Virology, Nebraska Center for


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Acta Cryst. (2003). D59, 2053-2059


Copyright 2003 International Union of Crystallography Printed in Denmark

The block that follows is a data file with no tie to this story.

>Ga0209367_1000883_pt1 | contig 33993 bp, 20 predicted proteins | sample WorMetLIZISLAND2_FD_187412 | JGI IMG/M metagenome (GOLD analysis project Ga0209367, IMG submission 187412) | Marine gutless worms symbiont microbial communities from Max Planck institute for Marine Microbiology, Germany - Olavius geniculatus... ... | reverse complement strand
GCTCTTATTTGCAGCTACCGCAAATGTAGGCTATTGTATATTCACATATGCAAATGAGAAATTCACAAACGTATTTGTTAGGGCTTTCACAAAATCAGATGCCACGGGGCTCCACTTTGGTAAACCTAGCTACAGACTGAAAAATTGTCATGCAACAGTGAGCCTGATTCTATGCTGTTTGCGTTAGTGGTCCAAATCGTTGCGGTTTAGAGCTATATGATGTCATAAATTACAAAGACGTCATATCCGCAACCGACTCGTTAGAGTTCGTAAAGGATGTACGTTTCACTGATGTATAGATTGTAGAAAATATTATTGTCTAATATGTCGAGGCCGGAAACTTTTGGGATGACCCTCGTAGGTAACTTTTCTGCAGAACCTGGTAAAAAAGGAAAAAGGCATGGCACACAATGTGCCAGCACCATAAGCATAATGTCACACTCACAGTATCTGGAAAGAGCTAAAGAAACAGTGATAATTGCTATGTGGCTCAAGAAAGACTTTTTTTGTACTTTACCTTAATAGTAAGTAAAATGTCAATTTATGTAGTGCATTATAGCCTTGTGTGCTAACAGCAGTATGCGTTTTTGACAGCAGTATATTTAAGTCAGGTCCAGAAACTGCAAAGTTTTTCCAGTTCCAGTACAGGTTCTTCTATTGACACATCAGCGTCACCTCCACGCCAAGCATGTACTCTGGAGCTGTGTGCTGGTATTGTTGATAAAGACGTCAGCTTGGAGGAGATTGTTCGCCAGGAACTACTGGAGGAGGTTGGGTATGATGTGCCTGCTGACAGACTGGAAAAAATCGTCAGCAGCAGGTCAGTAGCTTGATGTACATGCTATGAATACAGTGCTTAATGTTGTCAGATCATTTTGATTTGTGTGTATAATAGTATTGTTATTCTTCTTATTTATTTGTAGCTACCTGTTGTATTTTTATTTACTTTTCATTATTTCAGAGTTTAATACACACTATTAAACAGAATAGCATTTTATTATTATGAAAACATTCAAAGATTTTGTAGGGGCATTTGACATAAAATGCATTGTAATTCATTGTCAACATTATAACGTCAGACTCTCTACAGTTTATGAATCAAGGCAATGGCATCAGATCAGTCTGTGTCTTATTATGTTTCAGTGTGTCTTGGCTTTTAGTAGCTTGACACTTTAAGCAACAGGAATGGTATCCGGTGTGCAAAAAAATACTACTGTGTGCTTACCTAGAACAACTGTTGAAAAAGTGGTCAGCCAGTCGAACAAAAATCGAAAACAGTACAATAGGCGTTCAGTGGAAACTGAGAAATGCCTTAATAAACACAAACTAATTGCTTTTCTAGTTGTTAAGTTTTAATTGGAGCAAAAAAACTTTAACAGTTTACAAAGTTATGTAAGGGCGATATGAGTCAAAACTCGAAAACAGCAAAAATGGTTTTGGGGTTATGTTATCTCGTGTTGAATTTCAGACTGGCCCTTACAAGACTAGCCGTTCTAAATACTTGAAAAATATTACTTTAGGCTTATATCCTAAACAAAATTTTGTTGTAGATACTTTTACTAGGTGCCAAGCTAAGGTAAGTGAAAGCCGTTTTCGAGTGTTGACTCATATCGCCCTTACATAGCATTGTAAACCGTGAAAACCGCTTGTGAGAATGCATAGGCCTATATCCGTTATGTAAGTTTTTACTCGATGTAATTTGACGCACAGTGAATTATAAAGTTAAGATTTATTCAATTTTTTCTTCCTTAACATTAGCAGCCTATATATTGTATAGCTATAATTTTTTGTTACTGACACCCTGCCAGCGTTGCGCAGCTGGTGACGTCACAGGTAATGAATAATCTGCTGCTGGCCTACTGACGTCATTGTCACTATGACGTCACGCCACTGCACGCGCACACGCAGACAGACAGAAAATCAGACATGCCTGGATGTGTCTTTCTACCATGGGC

The Phycodnaviridae, Iridoviridae and related viruses, with diameters of 1500±2000 A Ê , are formed from large trigonal arrays of hexagonally close-packed capsomers forming the faces of icosahedra [Yan et al. (2000), Nature Struct. Biol. 7, 101-103; Nandhagopal et al. (2002), Proc. Natl Acad. Sci. USA, 99, 14758-14763]. Caspar and Klug predicted that such structures could be assembled from hexameric capsomers [Caspar & Klug (1962), Cold Spring Harbor. Symp. Quant. Biol. 27, 1-24], as was subsequently found in numerous icosahedral viruses. During the course of evolution, some viruses, including the virus families mentioned above, replaced hexameric capsomers with pseudo-hexameric trimers by gene duplication. In large dsDNA icosahedral viruses, the capsomers are organized into `pentasymmetrons' and `trisymmetrons'. The interactions between the trimeric capsomers can be divided into three groups, one between similarly oriented trimers and two between oppositely oriented trimers (trimers related by an approximately sixfold rotation). The interactions within a trisymmetron belong to the ®rst class, whereas those between trisymmetrons and within the pentasymmetron are of the other two types. Knowledge of these distances permits a more accurate ®tting of the atomic structure of the capsomer into the cryo-electron microscopy (cryoEM) reconstruction of the whole virus. The adoption of pseudo-hexagonal capsomers places these viruses into a subset of the Caspar and Klug surface lattices.